My adviser in graduate school gave me some very good advice when she told me that you may never feel finished with what you write, but the time comes when it is done with you. I may have reached that place for now in this series on matters of race and memory. I certainly do not have a way of wrapping it all up in a satisfying conclusion, and it would have been hubris indeed to think that this could be done in a few blog posts, however thoughtful.
This same adviser taught me to be wary of conclusions based on partial understandings. There are too many examples of polices, programs, and strategies that fail to address the root causes of a problem by only treating a symptom, or fail to appreciate the synergy among a multitude of causal factors. Ethnicity in America is far more complex than the dynamics of black and white that I chose to write about here. The same is true at the very least for class, creed, politics and gender.
Yet it is also important to act, to make a decision and adapt in a timely fashion to new information and changing circumstances. If you do this without a framework for understanding these changes you can only muddle through. There may be significant implications for making the wrong decision, but worse still is to fail to decide at all.
There is a difference between being able to discriminate and discrimination. One may question the basis for our judgments, but not the fact that we value one thing more highly than another. Cultural sensitivity does not require that we accept human rights abuses that are the norm elsewhere. Self awareness requires facing up the legacy of such abuses at home.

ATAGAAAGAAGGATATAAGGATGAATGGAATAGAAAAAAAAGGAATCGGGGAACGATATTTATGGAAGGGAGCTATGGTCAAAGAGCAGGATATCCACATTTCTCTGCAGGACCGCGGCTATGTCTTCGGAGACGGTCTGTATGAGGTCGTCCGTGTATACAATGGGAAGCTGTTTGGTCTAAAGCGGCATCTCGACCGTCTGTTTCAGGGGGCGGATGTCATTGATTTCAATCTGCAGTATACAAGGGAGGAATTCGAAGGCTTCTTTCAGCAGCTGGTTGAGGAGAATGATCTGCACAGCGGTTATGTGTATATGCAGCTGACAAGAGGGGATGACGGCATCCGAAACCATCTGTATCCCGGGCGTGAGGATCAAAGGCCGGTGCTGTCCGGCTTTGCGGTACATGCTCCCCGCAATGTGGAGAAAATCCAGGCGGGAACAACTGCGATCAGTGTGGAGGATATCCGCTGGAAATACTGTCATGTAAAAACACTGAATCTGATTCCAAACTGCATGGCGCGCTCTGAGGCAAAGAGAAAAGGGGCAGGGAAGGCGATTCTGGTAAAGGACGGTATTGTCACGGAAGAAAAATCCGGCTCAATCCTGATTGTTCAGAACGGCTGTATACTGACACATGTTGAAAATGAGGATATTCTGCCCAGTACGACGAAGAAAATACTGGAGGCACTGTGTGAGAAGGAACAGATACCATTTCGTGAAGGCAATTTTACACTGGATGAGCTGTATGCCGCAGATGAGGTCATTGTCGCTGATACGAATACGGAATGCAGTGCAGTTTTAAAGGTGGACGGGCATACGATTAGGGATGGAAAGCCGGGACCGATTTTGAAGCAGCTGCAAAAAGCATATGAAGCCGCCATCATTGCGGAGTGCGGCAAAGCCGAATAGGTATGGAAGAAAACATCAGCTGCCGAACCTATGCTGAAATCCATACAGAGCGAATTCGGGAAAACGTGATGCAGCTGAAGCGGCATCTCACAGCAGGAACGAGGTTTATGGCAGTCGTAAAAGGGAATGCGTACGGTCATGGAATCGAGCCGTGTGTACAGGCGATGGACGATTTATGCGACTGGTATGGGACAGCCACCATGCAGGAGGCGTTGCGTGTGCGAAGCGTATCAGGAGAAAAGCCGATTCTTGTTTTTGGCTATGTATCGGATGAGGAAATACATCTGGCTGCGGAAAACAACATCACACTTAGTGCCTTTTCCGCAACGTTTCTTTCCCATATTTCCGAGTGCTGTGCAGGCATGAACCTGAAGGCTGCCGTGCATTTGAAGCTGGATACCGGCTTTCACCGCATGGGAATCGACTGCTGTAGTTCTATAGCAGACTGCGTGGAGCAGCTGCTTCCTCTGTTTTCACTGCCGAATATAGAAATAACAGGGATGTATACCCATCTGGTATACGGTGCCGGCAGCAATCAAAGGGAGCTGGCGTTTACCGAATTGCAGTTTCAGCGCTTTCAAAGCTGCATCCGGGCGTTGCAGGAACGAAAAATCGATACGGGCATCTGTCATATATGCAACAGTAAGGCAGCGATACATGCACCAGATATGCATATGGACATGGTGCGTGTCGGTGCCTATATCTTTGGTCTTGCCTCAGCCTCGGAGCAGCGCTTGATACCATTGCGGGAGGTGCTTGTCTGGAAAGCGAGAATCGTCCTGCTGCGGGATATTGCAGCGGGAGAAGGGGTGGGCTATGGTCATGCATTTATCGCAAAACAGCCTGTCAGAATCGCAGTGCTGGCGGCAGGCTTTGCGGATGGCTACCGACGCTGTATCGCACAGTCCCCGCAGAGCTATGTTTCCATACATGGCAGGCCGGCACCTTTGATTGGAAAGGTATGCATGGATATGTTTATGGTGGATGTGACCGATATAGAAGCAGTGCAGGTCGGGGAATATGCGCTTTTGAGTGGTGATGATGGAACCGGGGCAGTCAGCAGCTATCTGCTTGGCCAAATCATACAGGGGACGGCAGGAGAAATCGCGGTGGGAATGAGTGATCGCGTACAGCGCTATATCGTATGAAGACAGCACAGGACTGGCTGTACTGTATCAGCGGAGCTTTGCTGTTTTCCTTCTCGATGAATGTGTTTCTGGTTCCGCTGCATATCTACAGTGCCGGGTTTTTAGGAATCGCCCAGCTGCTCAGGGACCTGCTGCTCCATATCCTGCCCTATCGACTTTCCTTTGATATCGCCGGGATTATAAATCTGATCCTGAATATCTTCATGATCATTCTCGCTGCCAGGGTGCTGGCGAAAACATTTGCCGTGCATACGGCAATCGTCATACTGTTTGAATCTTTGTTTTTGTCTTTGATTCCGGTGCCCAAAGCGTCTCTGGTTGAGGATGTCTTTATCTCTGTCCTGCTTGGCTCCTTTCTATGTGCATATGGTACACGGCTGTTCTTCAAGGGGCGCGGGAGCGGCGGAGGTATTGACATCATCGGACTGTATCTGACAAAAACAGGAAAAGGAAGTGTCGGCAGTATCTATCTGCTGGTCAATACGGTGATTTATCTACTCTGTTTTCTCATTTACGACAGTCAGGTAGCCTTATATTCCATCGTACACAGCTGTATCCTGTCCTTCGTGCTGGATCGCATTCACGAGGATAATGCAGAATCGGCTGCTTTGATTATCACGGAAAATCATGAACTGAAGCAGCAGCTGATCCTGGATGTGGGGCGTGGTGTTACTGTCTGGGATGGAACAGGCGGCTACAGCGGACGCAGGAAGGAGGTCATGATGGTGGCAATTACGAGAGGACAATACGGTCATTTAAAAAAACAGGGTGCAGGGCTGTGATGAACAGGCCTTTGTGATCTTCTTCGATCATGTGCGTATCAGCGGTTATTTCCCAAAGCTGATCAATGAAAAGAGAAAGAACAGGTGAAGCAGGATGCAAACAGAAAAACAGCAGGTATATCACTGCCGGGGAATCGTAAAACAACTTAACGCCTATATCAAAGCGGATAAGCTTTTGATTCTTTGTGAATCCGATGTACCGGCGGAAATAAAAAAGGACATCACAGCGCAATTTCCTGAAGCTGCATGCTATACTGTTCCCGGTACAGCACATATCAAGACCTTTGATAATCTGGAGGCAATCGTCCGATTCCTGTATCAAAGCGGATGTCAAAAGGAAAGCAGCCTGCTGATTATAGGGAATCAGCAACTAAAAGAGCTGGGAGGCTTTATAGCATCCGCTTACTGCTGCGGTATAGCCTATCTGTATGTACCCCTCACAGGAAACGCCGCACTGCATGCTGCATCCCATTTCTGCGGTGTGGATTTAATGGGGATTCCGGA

I believe that people act, even if unintentionally, within an arena of choice that is unique to their experience and circumstances. The same applies to institutions, which are essentially repetitive patterns of behavior. We are not always rational actors, dispassionately weighing costs and benefits, incentives and threats: otherwise Wall Street would be a very boring place and no one would remember Shakespeare. You cannot blame externalities alone for the circumstances you face. But nor can you blame the victim while being silent about the crime and its legacy.
They tried something different in South Africa after apartheid, an experiment that has yet to run its course. The idea that truth and reconciliation was not only possible but to be actively sought and sustained is a revolutionary one. I have seen a small part of its impact and I still am left with more questions than answers. Still I believe that talking about the past and accepting our individual and collective responsibility for what we make of it in the present is a prerequisite, if we are ever to reconcile memory and denial, guilt and accountability, what we came from and what we can hope to be.
For now, that is what I can do.